Torres, R.T., Fernandes, J., Carvalho, J., Cunha, M.V., Caetano, T., Mendo, S., Serrano, E. & Fonseca, C. (2020) Wild boar as a reservoir of antimicrobial resistance.Science of the Total Environment, 717, 135001. DOI:10.1016/j.scitotenv.2019.135001 (IF2019 6,551; Q1 Environmental Sciences)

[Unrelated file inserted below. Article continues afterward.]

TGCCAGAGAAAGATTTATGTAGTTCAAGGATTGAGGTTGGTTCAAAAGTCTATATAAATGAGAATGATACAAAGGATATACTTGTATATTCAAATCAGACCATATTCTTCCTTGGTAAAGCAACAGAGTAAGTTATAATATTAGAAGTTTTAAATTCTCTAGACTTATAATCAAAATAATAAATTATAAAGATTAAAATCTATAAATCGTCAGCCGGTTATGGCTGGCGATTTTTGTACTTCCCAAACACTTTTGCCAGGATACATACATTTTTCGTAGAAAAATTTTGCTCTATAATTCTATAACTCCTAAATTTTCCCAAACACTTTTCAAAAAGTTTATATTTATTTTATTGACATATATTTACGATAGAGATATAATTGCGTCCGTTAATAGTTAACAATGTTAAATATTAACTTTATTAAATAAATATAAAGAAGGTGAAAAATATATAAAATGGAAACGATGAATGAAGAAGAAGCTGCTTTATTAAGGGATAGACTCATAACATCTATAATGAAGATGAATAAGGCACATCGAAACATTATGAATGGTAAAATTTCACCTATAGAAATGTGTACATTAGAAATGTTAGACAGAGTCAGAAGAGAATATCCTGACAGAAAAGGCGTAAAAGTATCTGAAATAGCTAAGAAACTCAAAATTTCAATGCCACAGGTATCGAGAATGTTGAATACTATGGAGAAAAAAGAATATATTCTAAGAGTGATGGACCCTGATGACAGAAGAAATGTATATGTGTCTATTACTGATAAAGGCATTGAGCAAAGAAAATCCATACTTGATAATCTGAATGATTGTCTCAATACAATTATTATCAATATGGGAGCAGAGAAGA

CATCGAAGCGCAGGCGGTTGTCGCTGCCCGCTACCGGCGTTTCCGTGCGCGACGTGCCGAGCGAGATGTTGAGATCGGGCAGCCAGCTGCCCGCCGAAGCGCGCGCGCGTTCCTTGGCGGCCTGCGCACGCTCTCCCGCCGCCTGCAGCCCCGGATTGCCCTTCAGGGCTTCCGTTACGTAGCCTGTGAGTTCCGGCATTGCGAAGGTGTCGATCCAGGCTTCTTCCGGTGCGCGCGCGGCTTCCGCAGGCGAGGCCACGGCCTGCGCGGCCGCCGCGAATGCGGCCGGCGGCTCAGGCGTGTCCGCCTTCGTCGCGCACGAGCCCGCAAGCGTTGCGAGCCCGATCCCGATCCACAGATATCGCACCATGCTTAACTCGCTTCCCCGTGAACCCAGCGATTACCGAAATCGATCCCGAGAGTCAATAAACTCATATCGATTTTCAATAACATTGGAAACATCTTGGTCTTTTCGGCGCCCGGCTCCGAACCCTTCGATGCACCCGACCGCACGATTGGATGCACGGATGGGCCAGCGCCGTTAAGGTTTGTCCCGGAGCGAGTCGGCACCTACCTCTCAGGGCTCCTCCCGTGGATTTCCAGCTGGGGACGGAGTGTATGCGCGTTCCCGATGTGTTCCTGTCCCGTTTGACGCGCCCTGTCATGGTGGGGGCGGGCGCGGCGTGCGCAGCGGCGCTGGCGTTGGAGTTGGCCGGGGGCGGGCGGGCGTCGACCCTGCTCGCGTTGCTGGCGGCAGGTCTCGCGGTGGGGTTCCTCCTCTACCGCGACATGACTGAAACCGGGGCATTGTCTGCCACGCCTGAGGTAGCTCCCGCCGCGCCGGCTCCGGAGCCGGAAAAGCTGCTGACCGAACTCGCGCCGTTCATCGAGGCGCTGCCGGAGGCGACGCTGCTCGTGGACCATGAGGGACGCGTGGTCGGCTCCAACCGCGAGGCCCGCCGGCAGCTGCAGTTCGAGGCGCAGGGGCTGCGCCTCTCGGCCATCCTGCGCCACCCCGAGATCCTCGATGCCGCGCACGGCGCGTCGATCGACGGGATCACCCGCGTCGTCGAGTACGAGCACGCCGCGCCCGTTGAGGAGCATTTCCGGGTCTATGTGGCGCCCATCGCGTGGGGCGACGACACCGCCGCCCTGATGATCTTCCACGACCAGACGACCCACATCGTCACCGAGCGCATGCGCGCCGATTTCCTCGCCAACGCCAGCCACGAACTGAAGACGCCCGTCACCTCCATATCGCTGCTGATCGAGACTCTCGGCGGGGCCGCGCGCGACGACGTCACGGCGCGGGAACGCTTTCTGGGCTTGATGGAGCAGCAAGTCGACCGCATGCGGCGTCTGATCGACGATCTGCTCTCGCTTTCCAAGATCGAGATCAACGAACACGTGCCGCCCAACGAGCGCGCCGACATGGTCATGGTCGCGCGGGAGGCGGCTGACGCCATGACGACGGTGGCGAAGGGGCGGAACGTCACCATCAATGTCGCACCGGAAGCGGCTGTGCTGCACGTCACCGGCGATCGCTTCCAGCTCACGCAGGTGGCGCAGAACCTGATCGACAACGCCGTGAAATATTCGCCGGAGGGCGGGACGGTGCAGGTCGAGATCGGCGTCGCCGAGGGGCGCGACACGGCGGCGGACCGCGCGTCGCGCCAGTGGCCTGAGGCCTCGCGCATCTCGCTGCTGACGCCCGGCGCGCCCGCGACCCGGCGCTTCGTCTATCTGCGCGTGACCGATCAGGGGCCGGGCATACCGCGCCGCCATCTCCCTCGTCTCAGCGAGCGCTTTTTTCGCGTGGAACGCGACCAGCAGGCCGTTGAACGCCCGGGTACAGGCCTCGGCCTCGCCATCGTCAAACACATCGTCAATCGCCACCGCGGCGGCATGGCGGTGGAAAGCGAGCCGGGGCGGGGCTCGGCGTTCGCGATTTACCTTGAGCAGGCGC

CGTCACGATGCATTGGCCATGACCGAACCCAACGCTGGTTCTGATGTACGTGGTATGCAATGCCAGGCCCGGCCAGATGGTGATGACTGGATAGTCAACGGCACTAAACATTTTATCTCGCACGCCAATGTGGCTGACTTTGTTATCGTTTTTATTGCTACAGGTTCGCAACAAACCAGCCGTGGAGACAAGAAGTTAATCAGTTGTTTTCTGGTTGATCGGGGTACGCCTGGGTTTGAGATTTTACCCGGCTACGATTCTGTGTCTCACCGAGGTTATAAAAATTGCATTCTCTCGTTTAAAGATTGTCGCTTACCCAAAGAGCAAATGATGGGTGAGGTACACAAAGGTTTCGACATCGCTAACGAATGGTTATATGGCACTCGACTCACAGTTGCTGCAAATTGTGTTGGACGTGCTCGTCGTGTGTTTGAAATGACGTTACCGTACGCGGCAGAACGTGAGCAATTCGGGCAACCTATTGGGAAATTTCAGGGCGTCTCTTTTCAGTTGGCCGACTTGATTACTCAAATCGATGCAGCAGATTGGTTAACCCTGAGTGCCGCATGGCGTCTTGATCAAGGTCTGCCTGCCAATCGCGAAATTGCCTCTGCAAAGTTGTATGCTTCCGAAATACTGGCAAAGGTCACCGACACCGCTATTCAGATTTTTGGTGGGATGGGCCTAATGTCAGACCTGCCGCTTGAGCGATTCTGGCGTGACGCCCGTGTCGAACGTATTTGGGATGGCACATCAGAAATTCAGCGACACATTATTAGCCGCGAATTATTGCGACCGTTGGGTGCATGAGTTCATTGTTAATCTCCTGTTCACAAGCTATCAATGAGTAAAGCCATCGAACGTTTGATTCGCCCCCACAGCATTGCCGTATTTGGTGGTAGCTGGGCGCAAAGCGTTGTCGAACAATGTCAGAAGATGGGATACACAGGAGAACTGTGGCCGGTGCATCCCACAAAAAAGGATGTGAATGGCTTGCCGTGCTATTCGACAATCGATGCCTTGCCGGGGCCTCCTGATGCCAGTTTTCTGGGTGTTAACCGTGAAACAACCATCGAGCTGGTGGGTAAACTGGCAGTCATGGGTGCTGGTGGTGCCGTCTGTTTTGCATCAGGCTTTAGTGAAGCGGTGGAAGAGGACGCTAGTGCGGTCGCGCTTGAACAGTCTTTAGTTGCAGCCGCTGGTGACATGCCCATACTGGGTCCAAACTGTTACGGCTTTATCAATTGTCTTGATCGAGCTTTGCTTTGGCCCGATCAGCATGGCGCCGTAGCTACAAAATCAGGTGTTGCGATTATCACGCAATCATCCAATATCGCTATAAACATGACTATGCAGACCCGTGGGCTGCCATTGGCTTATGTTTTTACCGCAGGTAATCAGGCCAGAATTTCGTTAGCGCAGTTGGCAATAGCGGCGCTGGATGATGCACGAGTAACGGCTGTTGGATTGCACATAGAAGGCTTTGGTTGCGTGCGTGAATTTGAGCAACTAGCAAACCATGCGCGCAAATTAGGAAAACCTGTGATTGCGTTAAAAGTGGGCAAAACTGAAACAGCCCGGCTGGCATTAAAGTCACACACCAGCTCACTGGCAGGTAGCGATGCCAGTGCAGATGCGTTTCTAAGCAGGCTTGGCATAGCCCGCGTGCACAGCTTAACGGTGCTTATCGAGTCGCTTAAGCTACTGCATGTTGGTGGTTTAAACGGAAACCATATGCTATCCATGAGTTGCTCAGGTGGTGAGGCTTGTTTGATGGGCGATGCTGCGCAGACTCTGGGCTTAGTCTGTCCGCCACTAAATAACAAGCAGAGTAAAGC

Antimicrobial resistance (AMR) has been recognized as an emerging and growing problem worldwide. Knowledge concerning AMR bacteria circulating in wildlife is currently limited, although it could provide important insights into AMR emergence and persistence. Across Europe, wild boar (Sus scrofa) populations have dramatically increased their distribution and number over the last decades. In the context of AMR dynamics, wild boar is a perfect model species to unveil the emergence, spread and persistence of AMR at the human-livestock-wildlife interface. Here, we summarize the current knowledge on the importance of wild boar as a reservoir of antimicrobial resistant bacteria, and its possible use as sentinel species for surveillance. Analyses of available data showed a rising interest on this topic in the last years, highlighting the growing concern on wild boar potential role as AMR facilitator and it is foreseen that the importance of antimicrobial resistance research in wild boar will continue to increase in years to come. Available studies have been focused on specific bacterial species, particularly E. coli, Salmonella spp. and Enterococcus spp., bioindicators of AMR, and have been mainly conducted in three countries: Spain, Portugal and Germany. Strikingly, AMR surveillance in wild boar is uneven and still poorly allocated as many wild boar high-density countries do not yet have publications on the topic. Overall, accumulated data showed that wild boar are carriers of antimicrobial resistant bacteria, with variation in the prevalence of bacterial species and the percentage of resistance to different antibiotics. The lack of harmonized sampling and testing protocols makes it difficult to compare AMR in wild boar. The need for the establishment of standardised protocols keen to provide quantitative comparable data is highlighted. We finally suggest the long-term monitoring of wild boar as a sentinel species for AMR surveillance in order to inform public policies on this topic.